Q&A for "The Copenhagen Affair"

Amulya and her husband Søren have been together for twenty-two years and married for nineteen years. Amulya started to write this book when she was depressed and wanted to laugh. And as she reads everything she writes out loud to her husband, she thought it would make him laugh as well, which it did. Since this book is about depression and marriage, this Q&A is more of a conversation between Amulya and her husband. 


SØREN: We’ve been married a long time. What do you think about our marriage?
AMULYA: It’s been good. It’s been bad. And it’s been everything in between. It’s my only marriage. I have nothing else to compare it to, either, so I can’t benchmark. Overall, it’s been like life—some ups and some downs and still alive.
SØREN: You wrote this book when you were depressed. What does depression mean to you?
AMULYA: I am what they call a high-functioning depressive. Unlike Sanya, who stayed under the covers, I didn’t. I went out and worked and was a mother, a wife, a friend . . . and I was also terribly sad, miserable, and the whole world was covered in gray. I couldn’t write. I had no creative outlet. It wasn’t much fun.
SØREN: You are high functioning. Even I didn’t know until much later how bad things were. I learned a lot about depression from your experience. Now I think I can detect if something is wrong before it goes wrong. Going through depression, what was the most important lesson you learned?
AMULYA: I learned two things. First, the opposite of depression is not happiness but vitality. It’s being able to see all the colors of the rainbow, feel everything (good and bad), and live life to the fullest. The second thing I learned is that you can’t make me happy. That no one can make me happy. I have to make me happy. I have to make a choice every morning if on that day I will be happy or indulge myself to go into this gray state of feeling nothing. It sounds really simple, but that’s the truth. I control my destiny.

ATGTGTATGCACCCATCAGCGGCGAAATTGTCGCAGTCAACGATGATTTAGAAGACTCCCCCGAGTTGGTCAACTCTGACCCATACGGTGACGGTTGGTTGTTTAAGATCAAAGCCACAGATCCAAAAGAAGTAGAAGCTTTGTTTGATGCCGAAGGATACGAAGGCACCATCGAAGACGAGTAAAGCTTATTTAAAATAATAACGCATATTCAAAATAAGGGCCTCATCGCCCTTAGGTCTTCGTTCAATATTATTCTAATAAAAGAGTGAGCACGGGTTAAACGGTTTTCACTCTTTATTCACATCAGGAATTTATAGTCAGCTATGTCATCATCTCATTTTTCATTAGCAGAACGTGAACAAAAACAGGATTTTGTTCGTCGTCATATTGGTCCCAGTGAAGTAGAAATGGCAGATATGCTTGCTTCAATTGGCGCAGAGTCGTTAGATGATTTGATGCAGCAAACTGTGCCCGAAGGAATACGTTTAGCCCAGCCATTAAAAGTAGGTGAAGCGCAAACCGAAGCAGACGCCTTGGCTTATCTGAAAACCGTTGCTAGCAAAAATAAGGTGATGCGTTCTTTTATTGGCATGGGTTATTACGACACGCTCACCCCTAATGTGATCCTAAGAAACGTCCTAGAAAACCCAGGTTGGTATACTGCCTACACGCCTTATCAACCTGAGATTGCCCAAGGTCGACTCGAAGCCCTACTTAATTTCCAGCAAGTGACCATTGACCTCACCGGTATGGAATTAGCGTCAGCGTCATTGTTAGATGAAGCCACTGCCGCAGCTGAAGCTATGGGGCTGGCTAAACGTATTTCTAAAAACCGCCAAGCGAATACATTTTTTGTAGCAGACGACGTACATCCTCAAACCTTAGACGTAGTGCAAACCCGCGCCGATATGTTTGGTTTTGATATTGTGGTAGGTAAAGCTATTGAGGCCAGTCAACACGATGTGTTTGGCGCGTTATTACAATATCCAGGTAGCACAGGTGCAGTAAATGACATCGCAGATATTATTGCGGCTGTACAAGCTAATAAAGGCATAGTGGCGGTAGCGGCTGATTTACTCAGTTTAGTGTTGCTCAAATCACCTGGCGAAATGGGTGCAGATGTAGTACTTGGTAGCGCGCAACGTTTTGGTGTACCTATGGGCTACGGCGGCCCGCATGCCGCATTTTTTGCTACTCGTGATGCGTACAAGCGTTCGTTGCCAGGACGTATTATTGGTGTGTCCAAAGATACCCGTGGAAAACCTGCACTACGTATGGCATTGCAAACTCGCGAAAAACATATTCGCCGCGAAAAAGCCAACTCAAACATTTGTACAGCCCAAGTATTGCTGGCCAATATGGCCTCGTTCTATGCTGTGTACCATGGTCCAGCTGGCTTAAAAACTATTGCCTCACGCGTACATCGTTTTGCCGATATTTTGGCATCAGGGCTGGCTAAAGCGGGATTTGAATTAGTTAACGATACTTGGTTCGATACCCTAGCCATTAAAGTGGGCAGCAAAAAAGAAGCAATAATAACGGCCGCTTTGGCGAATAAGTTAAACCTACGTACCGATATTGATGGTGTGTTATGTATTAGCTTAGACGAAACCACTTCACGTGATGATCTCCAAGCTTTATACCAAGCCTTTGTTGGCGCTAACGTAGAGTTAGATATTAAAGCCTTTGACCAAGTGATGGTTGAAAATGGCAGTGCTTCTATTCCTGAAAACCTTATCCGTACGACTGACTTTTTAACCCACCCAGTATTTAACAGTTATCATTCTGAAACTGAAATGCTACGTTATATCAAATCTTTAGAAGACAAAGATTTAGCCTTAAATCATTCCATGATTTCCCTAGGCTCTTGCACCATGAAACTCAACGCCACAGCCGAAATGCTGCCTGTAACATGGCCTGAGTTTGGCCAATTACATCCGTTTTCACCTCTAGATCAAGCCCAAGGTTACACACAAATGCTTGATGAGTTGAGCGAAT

SØREN: Speaking of controlling destinies, how come Sanya doesn’t end up with Ravn? I always thought that she would.
AMULYA: I had no idea how it would end. I actually talked to Tobias (our son) about it. I explained Sanya to him and Ravn and Harry. Tobias said that Sanya should dump both men and go on a long vacation. I think that Sanya knew all along that Ravn was a distraction she was using to get better. Sometimes distractions divert you from fixing your life, and sometimes they help you get out of your situation. In Sanya’s case, Ravn helped her clear the gray and find herself.
SØREN: Sanya and Ravn never consummate their relationship. Why not?
AMULYA: We actually don’t know if they do or don’t. We don’t know how they spent that night in the summer house. And neither does Harry.
SØREN: I loved Sanya’s voice. She’s quirky and sarcastic, bat shit crazy and fun. How did you put her together?
AMULYA: Of all the characters I have written, Sanya is the one who’s closest to me. Not Old Sanya but New Sanya. I’m slightly irreverent, and I look at life with cynical glasses at times; and I never have a problem with being blunt and up-front. I’m sometimes a bit of a drama queen. I also am afraid of the darkness of depression.
SØREN: I thought Mandy and Penny were fun. Do we know these people?
AMULYA: Well, parts of them are similar to some people we know, but the rest is conjured up. These are my characters, and they are created by me and don’t exist in reality.
SØREN: What actually inspired this story?
AMULYA: One day I was at work and walking past an office and I saw a sign with the name Anders Ravn. The Danish Ravn is from the bird raven. In Hindu mythology, we had a Ravan who is a bad guy. This was also the time that there was the whole IT Factory scandal in Denmark, where a leasing carousel scheme meant that the CEO of that company did prison time. So I started to think about a modern version of The Ramayana—where Sita, my Sanya, has had a nervous breakdown and . . . bit by bit the story emerged.
SØREN: The Copenhagen you describe in this book is your Copenhagen. How do you feel about the city?
AMULYA: You know that Copenhagen is my favorite city in the world. And I love it very much, even more than Paris, which is a city that I adore. The Copenhagen in the book is definitely my Copenhagen. The places I went to and the experiences I had. Some of these experiences I had with you, some with friends, and some alone. I get so nostalgic when I think about Copenhagen that I even forget how terrible the weather used to be. I miss it very much, and when I sometimes go there because of work, I’m once again enamored and feel all the feelings. I also have friends in the city—friends who are nearly family. So Copenhagen is very special and will always be this special city—like a long-lost lover, the one who got away.


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